The report takes the definition of an "artist" as belonging to one of nine groups:
• artisans and craftspersons
• conductors, composers and arrangers
• musicians and singers
• other performers (such as circus performers and puppeteers)
• painters, sculptors and other visual artists
• producers, directors, choreographers and related occupations
(Hey, singers are musicians too!)
From the report's conclusions, Toronto artists were found to have the highest annual earnings ($34,100) and Vancouver was found to have the highest number of artists in its population (1.7% versus a national average of .8%).
Another important statistic are the growth rates of the arts industry:
In Canada, the number of artists grew by 29% between 1991 and 2001, close to three times the rate of growth of the overall labour force (10%).
Of the 92 large cities examined in this report, Barrie (ON) had the largest percentage increase in the number of artists. The number of artists in Barrie more than tripled, increasing from 105 in 1991 to 340 in 2001.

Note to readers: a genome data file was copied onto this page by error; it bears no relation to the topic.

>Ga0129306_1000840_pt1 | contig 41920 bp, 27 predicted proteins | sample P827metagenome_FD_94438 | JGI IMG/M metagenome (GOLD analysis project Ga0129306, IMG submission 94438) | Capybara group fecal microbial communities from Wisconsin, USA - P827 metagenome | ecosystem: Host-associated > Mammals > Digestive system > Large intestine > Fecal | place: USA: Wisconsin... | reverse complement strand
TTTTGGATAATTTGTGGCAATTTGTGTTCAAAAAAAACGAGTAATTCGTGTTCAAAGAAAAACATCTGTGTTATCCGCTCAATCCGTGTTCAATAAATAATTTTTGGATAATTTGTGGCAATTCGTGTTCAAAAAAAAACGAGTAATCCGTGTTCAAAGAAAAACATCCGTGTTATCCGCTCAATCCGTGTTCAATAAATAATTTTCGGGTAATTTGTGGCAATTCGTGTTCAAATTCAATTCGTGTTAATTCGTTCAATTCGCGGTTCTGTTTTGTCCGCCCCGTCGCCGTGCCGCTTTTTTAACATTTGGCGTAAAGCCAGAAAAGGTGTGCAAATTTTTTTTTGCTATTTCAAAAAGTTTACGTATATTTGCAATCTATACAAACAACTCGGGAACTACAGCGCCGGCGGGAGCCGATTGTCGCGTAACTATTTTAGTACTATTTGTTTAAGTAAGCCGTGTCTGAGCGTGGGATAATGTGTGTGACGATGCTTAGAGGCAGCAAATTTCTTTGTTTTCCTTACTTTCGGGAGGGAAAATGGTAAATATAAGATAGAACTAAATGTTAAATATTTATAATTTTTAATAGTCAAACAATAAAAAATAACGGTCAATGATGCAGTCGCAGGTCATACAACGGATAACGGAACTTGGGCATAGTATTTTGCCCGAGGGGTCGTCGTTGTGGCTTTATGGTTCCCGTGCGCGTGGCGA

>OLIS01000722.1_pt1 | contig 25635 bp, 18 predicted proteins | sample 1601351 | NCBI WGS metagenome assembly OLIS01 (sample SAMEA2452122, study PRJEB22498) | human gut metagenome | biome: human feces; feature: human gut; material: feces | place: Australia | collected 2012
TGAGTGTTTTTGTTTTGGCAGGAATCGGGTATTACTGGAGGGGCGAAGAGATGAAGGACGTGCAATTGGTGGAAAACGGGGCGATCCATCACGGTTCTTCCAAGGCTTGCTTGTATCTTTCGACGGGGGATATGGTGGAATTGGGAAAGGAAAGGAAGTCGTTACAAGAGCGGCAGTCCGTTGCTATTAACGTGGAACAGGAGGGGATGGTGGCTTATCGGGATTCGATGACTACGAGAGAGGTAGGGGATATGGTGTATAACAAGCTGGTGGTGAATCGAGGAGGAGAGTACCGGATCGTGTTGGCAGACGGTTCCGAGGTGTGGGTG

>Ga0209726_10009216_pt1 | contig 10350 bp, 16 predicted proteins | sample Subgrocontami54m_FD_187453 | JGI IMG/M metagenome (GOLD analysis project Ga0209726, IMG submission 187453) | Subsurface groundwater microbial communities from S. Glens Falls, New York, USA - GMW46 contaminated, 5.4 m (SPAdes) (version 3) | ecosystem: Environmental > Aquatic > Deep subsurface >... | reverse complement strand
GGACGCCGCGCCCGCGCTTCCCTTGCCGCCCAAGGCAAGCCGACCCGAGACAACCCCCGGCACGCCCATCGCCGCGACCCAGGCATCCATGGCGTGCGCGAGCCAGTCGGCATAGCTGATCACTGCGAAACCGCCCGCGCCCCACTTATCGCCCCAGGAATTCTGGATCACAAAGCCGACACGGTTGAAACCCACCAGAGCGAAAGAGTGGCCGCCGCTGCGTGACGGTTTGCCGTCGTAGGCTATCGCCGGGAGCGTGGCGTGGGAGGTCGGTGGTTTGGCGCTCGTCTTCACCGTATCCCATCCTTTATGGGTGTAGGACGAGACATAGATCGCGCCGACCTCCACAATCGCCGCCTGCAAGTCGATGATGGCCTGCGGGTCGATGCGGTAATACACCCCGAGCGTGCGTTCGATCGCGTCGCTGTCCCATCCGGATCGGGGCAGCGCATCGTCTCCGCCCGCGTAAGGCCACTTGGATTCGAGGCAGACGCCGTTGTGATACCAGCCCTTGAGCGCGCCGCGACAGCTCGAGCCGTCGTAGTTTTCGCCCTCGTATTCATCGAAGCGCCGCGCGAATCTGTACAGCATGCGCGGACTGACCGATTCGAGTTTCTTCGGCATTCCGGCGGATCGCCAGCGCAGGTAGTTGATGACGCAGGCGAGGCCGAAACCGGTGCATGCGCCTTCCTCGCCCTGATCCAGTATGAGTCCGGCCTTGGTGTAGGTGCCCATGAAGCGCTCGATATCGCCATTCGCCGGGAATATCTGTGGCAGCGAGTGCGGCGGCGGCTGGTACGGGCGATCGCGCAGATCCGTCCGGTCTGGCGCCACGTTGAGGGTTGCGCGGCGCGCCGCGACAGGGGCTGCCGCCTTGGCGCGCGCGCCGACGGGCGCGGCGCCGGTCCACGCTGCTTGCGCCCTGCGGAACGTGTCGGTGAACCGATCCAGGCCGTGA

...the number of artists in six other cities at least doubled between 1991 and 2001, including Coquitlam, Richmond and Port Coquitlam in British Columbia, Whitby and Newmarket in Ontario, as well as Moncton, New Brunswick.
Rounding out the list of cities with the highest percentage increase in artists between 1991 and 2001 are: Richmond Hill, ON (86% increase), Norfolk, ON (85% increase), Langley and New Westminster, B.C. (each with an 82% increase).
These are pretty astonishing numbers and reinforce what many arts lobbyists have been saying for quite some time.
Also bear in mind that these numbers are for the 2001 census--five years have passed, with almost certainly even more growth in the sector.
Full report by Hill Strategies